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Cybersecurity


View Cybersecurity A.A.S: 356A (G)
View Advanced Network Security Certificate: 252 (G)
View Cisco Certified Network Associate + Secuirty Preparation Certificate253 (G)
  


Cybersecurity A.A.S.:356A (G)

Revised: Effective Semester- Summer 2011

This A.A.S. degree prepares students for entry-level career in Cybersecurity. The program emphasizes computer security and information assurance concepts augmented with current industry standard techniques. Topics cover threats and vulnerabilities, prevention at the technical (hardware and software) and human levels, detection, responses, and management aspects of security.

The program prepares entry-level computer technicians with information security expertise and also offers students a transfer option to four-year institutions. The proposed program of study is designed to address the needs for increasing the number of trained workers qualified to work in information security in the homeland security industry. The program is expected to meet National Security Telecommunications and Systems Security Instruction (NSTISSI) 4011 and 4013 standards. It will also help prepare students to sit for a variety of industry certifications, including the Computing Technology Industry Association's (CompTIA)A+, Network+ and Security+ certifications; Cisco's Certified Network Associate (CCNA) certification, and the Security Certified Network Professional certification.

General Education Requirements
Foundation Courses    
 

English foundation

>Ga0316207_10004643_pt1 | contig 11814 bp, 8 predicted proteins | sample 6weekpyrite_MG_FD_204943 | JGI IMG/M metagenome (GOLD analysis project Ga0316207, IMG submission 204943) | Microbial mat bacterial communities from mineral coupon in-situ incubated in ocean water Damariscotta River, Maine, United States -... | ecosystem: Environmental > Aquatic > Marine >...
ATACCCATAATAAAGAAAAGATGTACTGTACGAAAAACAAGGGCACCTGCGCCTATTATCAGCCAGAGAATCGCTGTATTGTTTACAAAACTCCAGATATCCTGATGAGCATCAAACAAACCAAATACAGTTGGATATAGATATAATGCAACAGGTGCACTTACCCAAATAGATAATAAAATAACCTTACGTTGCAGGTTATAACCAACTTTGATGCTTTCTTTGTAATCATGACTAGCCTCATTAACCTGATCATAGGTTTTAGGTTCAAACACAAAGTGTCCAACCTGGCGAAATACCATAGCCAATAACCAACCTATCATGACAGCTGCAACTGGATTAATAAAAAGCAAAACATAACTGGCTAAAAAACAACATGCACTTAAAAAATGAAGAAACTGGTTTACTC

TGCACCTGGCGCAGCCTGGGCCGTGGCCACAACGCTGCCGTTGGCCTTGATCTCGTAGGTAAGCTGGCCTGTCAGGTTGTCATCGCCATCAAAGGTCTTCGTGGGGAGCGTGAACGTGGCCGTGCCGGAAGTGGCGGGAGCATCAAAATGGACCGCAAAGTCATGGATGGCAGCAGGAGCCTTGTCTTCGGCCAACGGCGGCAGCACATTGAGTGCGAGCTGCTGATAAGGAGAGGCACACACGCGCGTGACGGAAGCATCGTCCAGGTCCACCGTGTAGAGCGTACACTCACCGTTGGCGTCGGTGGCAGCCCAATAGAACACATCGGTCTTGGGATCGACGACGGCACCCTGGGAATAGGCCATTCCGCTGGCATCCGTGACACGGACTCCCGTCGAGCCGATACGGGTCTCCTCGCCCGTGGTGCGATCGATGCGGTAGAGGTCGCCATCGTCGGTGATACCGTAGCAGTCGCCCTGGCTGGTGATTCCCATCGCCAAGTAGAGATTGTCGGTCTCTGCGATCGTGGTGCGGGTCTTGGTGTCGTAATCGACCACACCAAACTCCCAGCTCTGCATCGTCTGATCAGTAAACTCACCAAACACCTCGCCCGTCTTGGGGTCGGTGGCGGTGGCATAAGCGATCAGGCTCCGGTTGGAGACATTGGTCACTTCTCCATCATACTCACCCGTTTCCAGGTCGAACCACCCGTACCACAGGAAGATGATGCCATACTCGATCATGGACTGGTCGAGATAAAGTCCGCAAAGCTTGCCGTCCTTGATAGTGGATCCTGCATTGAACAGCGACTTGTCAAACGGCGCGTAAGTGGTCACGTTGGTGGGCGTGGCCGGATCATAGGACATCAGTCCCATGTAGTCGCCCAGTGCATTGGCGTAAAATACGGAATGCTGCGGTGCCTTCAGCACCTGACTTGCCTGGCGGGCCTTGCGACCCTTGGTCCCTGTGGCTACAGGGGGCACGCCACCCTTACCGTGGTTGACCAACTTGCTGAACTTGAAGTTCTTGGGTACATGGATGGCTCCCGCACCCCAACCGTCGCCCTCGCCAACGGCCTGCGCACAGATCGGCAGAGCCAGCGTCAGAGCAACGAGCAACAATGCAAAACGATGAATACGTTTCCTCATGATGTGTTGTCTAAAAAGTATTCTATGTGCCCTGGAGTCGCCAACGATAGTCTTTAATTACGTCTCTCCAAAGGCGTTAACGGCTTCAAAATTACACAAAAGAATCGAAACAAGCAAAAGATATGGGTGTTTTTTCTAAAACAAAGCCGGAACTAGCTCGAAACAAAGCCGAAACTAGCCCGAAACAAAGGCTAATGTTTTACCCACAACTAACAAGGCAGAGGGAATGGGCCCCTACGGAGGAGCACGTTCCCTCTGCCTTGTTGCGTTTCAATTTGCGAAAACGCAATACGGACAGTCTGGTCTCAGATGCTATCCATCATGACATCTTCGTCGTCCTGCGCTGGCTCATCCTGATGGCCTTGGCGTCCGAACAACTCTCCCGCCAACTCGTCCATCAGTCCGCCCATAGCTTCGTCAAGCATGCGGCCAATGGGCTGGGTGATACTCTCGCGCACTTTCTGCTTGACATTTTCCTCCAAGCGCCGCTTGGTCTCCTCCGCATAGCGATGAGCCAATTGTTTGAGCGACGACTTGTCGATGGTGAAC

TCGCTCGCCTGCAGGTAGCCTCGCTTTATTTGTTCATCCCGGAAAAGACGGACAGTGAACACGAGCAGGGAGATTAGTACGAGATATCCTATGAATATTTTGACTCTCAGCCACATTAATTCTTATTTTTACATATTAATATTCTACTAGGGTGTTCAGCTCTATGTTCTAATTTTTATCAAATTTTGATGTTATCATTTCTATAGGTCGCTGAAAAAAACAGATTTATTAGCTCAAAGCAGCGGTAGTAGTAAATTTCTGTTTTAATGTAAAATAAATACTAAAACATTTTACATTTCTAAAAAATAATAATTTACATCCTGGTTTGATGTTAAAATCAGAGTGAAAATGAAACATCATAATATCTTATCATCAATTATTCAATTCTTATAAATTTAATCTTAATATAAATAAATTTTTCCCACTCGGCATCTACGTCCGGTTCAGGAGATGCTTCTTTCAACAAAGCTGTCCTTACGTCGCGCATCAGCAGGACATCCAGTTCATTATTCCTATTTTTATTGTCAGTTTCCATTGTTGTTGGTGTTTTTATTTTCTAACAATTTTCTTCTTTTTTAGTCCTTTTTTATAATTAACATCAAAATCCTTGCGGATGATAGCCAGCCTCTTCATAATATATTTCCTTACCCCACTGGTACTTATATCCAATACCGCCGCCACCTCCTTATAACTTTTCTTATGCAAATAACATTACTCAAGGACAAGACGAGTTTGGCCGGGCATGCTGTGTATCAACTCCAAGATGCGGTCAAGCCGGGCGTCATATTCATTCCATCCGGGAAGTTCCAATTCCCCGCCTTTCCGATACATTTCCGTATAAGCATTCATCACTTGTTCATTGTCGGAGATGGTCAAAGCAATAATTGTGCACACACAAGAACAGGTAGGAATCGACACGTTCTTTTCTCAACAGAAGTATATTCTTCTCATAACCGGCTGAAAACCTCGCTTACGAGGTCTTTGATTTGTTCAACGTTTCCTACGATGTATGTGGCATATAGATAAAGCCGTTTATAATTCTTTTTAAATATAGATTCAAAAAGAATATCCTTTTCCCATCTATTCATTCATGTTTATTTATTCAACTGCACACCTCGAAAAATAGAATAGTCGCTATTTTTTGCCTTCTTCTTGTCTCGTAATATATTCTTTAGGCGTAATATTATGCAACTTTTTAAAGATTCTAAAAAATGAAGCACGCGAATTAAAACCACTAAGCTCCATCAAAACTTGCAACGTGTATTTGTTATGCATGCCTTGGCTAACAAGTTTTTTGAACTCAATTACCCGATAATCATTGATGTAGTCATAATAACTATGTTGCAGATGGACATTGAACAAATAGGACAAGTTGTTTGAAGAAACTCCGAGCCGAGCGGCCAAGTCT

3
 

Health foundation

1-2
 

Mathematics foundation

3
 

Speech foundation

3
Distribution Courses    
  Arts or humanities distribution 3
  Behavioral and social science distribution 3
  Natural sciences distribution with lab 4
Program Requirements
CS 110 Computer Concepts 3
NW 127 Microcomputer Control Programs 3
NW 151 Introduction to Networking 3
NW 173 Network Security 3
NW 203 Microsoft Windows Server 3
NW 245 Hardening the Infrastructure 3
NW 246 Network Defense and Countermeasures 3
NW 252 Cisco Networking 2 3
NW 253 Cisco Networking 3 3
NW 254 Cisco Networking 4 3
NW 270 Information Security Capstone 3
PL 202 Introduction to the Study of Ethics 3
  Elective from  approved list* 3-4

Total credit hours

60
* Approved Electives

EN 101, MG 288, NW 140, NW170, NW 199, NW 207,  NW 255, NW 256, NW 261, NW 262, NW 263, NW 269, NW 275 

Program Outcomes for the Cybersecurity A.A.S. Degree
Upon completion of this program a student will be able to:
  • Apply software patches to operating systems and applications.
  • Assess a computer system’s security vulnerabilities using appropriate resources.
  • Use standard software tools to detect attempted security breaches of computer systems.
  • Implement computer network security defenses.
  • Assess their professional responsibility in the areas of individual privacy, intellectual property rights, and ethics and codes of conduct.
  • Sit for the following certification exams:  CCNA (Cisco Certified Network Administrator) certificate, CompTIA Network+ certificate, CompTIA Security+ certificate, Security Certified Network Professional (SCNP

     

     

  • Refer to course description pages to identify courses with prerequisites.
    Courses in italics meet General Education requirements
    .


Advanced Network Security Certificate: 252 (G)

New: Effective Semester-  Fall 2012

This career curriculum prepares student for entry-level careers in cybersecurity. Intended for those already employed in computing or who have a computing background, the certificate emphasizes computer security and information assurance concepts augmented with current industry standard techniques. Topics cover threats and vulnerabilities, prevention at the technical (hardware and software) and human levels, detection, response, and management aspects of security. This program of study is built upon the National Security Telecommunications and Systems Security Instruction (NSTISSI) 4011 and 4013. Each course in this certificate prepares the students in part to sit for the respective professional certifications. Range of occupations applicable to this certificate are: Network Analyst, Network Administrator, IT Manager, Internet Security Specialist, IT Compliant Specialist.